Researchers are hopeful that the enzyme PKM2 (pyruvate kinase M2), which governs a cell’s use of glucose, may be a good drug target, because both inhibiting it or activating it can slow down cancer cell growth, says Jing Chen. Above, a model of the glucose molecule. Cancer cells tend to use more glucose than normal cells. (Courtesy: Wikimedia Commons)

EMORY (US)—Cancer cells tend to consume more blood sugar than healthy cells and scientists have discovered a way to possibly exploit that craving for glucose.

Cancer cells often outgrow their blood supply, leading to a lack of oxygen in a tumor, says Jing Chen, assistant professor of hematology and medical oncology at Emory University School of Medicine and Winship Cancer Institute.

Normally cells have two modes of burning glucose—comparable to sprinting and long-distance running: glycolysis, which doesn’t require oxygen and doesn’t consume all of the glucose molecule, and oxidative phosphorylation, which requires oxygen and is more thorough.

“Even if they have oxygen, cancer cells still prefer glycolysis,” Chen says. “They depend on it to grow quickly.”

Working with Chen, postdoctoral researcher Taro Hitosugi focused on the enzyme PKM2 (pyruvate kinase M2), which governs the use of glucose and controls whether cells make the switch between glycolysis and oxidative phosphorylation.

PKM2 is found predominantly in fetal and tumor cells.

In many types of cancer, mutations lead to over-activation of proteins called tyrosine kinases. Chen’s team showed that tyrosine kinases turn off PKM2 in lung, breast, prostate, and blood cancers.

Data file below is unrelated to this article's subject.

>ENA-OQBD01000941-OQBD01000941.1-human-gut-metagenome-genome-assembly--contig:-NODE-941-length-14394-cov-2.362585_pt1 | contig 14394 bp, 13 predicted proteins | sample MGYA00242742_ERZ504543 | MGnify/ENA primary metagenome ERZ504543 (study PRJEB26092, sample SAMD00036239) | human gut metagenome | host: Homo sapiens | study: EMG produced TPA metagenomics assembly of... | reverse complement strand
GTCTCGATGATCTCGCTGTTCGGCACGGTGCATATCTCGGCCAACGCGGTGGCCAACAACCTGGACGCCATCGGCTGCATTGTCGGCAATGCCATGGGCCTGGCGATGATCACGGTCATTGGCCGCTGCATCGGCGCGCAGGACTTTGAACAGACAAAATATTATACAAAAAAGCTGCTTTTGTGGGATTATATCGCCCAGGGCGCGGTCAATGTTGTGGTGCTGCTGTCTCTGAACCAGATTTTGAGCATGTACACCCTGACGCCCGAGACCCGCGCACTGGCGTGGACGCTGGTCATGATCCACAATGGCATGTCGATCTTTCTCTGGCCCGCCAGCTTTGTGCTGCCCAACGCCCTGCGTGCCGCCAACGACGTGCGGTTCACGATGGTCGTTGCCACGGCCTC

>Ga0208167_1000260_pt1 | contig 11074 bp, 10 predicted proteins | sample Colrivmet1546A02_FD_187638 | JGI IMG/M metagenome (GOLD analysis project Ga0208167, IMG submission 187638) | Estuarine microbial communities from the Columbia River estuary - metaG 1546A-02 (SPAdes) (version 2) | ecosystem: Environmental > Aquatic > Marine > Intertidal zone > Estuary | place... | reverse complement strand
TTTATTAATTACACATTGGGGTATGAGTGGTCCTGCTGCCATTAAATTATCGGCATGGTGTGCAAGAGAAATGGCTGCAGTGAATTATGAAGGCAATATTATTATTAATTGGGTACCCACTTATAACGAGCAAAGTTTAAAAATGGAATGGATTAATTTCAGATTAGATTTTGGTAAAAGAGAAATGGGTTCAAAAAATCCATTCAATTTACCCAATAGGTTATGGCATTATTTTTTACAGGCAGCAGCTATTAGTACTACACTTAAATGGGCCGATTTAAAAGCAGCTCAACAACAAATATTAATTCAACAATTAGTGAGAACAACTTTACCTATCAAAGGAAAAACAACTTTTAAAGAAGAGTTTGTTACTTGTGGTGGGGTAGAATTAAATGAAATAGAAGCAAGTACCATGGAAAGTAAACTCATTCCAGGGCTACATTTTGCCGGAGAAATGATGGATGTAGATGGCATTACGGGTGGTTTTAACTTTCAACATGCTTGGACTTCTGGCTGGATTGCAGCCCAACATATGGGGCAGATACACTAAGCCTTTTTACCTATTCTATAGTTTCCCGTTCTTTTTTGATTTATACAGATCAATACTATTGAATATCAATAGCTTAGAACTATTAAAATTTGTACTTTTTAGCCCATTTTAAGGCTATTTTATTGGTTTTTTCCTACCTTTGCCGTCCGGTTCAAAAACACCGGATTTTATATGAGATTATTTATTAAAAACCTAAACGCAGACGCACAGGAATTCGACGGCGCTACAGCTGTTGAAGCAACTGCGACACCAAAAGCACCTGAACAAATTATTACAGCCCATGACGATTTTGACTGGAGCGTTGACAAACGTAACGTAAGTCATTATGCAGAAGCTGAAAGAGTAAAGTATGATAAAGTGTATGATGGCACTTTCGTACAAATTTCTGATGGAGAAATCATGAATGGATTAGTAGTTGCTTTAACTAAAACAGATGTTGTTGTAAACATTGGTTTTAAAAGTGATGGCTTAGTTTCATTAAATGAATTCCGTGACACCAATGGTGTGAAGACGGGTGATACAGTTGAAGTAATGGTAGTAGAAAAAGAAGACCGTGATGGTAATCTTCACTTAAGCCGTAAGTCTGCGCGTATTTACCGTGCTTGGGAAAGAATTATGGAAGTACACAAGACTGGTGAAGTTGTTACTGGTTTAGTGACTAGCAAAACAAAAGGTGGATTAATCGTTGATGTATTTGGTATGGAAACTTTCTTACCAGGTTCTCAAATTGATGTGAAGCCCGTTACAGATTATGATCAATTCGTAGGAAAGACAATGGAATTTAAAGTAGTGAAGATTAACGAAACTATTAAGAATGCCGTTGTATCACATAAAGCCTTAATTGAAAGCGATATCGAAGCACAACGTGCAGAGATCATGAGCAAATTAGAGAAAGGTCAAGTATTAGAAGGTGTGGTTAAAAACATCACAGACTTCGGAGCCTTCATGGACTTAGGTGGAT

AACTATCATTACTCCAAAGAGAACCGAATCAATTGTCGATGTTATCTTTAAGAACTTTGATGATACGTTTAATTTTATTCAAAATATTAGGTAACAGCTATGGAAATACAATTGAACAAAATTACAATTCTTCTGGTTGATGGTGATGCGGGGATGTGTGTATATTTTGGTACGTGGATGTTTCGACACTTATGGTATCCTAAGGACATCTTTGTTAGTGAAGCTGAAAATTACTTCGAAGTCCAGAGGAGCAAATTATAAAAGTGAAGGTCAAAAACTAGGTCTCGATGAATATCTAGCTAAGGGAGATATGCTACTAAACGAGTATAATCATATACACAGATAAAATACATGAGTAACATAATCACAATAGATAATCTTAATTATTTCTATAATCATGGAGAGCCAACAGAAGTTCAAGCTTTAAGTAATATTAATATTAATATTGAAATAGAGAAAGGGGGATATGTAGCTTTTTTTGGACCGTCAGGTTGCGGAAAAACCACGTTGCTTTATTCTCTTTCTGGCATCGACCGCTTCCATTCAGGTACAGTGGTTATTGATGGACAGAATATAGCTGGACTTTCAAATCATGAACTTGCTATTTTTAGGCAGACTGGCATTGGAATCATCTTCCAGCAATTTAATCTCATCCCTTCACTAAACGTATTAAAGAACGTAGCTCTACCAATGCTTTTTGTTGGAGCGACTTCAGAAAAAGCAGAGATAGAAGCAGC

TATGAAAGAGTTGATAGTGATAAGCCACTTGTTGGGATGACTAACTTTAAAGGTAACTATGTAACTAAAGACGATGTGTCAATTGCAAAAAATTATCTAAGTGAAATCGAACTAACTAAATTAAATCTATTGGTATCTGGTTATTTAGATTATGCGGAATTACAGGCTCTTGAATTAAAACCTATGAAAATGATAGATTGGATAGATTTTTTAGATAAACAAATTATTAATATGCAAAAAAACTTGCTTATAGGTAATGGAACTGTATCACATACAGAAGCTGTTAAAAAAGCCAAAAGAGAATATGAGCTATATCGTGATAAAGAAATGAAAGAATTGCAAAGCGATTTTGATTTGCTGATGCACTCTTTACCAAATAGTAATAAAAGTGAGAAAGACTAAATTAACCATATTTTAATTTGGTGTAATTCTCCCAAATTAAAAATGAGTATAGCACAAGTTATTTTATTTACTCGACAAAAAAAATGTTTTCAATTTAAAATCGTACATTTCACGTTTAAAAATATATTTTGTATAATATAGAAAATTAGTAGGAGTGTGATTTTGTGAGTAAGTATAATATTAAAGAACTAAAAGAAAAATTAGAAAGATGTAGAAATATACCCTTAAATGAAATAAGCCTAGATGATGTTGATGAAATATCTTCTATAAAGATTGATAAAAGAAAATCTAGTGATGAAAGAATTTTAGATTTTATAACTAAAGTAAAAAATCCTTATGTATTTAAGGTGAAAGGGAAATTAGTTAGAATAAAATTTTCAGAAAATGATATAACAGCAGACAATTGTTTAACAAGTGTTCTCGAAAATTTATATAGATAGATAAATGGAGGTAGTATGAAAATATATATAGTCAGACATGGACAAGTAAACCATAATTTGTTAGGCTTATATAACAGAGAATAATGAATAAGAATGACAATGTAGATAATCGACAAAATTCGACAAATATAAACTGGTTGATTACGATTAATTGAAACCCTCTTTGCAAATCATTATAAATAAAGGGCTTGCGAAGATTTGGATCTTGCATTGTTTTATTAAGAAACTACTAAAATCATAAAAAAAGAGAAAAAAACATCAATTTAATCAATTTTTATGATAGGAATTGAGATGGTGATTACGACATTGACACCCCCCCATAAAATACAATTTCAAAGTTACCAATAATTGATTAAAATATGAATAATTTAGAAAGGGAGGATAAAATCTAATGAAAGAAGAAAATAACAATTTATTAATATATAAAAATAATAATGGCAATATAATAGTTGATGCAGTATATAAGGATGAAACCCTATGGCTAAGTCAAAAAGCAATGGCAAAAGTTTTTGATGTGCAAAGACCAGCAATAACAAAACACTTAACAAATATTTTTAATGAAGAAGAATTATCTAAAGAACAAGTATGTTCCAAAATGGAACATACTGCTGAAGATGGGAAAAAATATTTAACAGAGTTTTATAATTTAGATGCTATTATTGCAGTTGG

The team found that by introducing a form of PKM2 that is not sensitive to tyrosine kinases into cancer cells, they were forced to grow slower and be more dependent on oxygen.

Because the active form of PKM2 consists of four protein molecules stuck together, having a tyrosine kinase flip the “off” switch on one molecule can dampen the activity for the others.

“People knew that tyrosine kinases might modify PKM2 for decades but they didn’t think it mattered,” Chen says.

“We showed that such a modification is important and you even don’t need that much modification of PKM2 to make a difference in the cells’ metabolism.”

PKM2 could be a good drug target, because both inhibiting it or activating it can slow down cancer cell growth, Chen says. Biotechnology companies are already searching for ways to do so.

Scientists from Dana Farber Cancer Institute, Yale University, Cell Signaling Technology, and Novartis contributed to the paper, which was published in the journal Science Signaling.

The research was supported by the National Institutes of Health, the American Cancer Society, and the Multiple Myeloma Research Foundation.

Emory University news: